Stories about Sub-Saharan Africa from April, 2016
South Sudan Is a Dangerous Place to Work as a Journalist
"South Sudan: 7 journalists killed in 2015. No killers brought to justice. No explanation from government."
South Africa Bans Several Sports Bodies From Hosting Global Events Over Lack of Diversity
"The ban on hosting global sporting events is another nail in the coffin for economic development and job creation."
Five Cameroonian Data Journalists Take Stock of Paul Biya's 33 Governments
A data journalism project sheds light on all 33 different governing bodies during the Paul Biya administration in Cameroon.
The Fight to Control the Narrative in Burundi's Crisis
Government critics are rejected as plotting or linked to insurgency, while government supporters and security services employees become collectively associated with authorities' repressive tactics.
Cheers and Jeers as Ugandan Female Researcher Undresses to Get Her Office Back
"Our society really needs to stop objectifying women!We need to understand them through the lens of intellectualism not sexism.#RotAtMISR"
Pressure Mounts on Gambia’s President Over Worsening Human Rights Situation
Unhappiness at President Jammeh's 22-year rule is growing every day and the opposition is under huge pressure.
The Week That Was at Global Voices Podcast: Priorities, Anyone?
This week we take you to China, Mexico, Jamaica, Macedonia and Uganda, where we speak to Prudence Nyamishana who tells us why Ugandans are peeved at their government's priorities.
#NakedProtest Draws Attention to Rape Culture at South Africa's Rhodes University
"why does a woman willingly showing her skin offend you, but violence committed against her doesn't? #nakedprotest"
What If African Media Reported US Elections Like Western Media Report on Africa?
"Pressure is mounting on the Obama regime to allow international observers and peacekeepers after tribal violence marred election campaigns in the troubled north American nation."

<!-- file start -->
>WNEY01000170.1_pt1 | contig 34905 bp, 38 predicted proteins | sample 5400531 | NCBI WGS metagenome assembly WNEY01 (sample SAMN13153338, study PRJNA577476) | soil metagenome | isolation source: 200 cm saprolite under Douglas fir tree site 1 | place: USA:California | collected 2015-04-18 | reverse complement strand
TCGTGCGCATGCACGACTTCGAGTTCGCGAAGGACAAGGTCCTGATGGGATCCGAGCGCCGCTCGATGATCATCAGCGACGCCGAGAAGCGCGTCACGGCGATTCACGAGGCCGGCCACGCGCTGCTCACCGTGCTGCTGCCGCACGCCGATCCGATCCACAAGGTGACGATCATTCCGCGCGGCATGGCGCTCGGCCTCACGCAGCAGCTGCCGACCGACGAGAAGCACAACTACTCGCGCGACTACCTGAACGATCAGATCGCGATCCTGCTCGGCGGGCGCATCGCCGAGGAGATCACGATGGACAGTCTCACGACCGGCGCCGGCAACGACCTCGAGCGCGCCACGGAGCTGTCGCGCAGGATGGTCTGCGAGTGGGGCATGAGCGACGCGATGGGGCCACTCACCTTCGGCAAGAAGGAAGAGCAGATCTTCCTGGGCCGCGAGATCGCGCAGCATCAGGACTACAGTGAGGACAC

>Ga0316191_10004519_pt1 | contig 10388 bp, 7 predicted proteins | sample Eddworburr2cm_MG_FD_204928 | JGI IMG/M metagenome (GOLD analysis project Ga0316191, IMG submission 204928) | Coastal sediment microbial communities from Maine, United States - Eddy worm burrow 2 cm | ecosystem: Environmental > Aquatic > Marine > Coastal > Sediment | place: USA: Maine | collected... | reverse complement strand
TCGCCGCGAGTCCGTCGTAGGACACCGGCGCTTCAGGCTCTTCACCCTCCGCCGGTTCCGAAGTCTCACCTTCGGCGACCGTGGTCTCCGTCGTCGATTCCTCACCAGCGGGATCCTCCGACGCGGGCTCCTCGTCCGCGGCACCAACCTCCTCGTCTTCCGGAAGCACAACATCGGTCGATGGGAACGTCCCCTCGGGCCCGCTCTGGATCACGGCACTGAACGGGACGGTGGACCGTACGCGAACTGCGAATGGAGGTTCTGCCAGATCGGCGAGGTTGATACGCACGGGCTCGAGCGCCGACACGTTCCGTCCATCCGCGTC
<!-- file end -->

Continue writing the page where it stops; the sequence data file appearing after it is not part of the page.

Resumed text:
Netizen Report: That Time When the Internet in Ecuador Died
Ecuador weathers a sudden mass Internet outage, insulting Tanzania's president proves costly, Twitter gets settled unsettlingly in China, and more.
Tanzania's Cybercrime Act Makes It Dangerous to “Insult” the President on Facebook
Tanzanian netizen Isaac Habakuk Emily is accused of posting a controversial Facebook message "insulting" the president of Tanzania.
Think You Know The Somali People? Think Again!
"The Somali people live to tell powerful stories, not only of loss and suffering, but also of hope and great resourcefulness."
Ugandans Blast Government's Porn Detector Priorities After the Country's Only Radiotherapy Machine Breaks
"That 2.6bn for the pornography machine, maybe could buy a bloody cancer machine. Lokodo, that's the ethical thing to do."
Online Voting in Progress for the Kenyan Blog Awards 2016
The Kenyan Blog Awards recognises and awards exceptional Kenyan bloggers.
Taiwanese Travelers Are Wary After China Flexes Its Long Arm in Kenya
"This incident is terrifying...We could be deported to China if the Chinese government claims that we violated Chinese law (even though we didn't violate any law in the third country)."
Meet Three Artists Painting the Streets of Kenya, South Africa and Tunisia
Artists Falko One, Wisetwo and Vajo are working to get Africa's graffiti community more visibility.
This is How Africa Tweeted in 2015
Nigeria, South Africa, Ethiopia, Burundi and Egypt were the most active in political conversations on Twitter.
‘Let's Not Give In to Fear': An Interview With Hugues Lawson-Body, Photographer of Celebrities and Parisian Youth
"I try to photograph young people just as they are. They are just as important as the adult generation, yet they suffer from neglect and need to be inspired."
In Kenya, Banned Music Video Celebrating Same-Sex Love Stays on YouTube
The Kenya Film Classification Board has banned the video arguing that "it does not adhere to the morals of the country."
Liberia Is Handing Over Public Primary Education to a Private American Company
"Thinking of schools only as places to learn how to read may appear a reasonable idea in a country where most children cannot achieve even that."
Zambian Deputy Minister Attacks Bank Employee Over Facebook Comment
The Deputy Minister’s visit reportedly was marked with obnoxious name calling, threats and shouts that shocked clients and security personnel at the bank.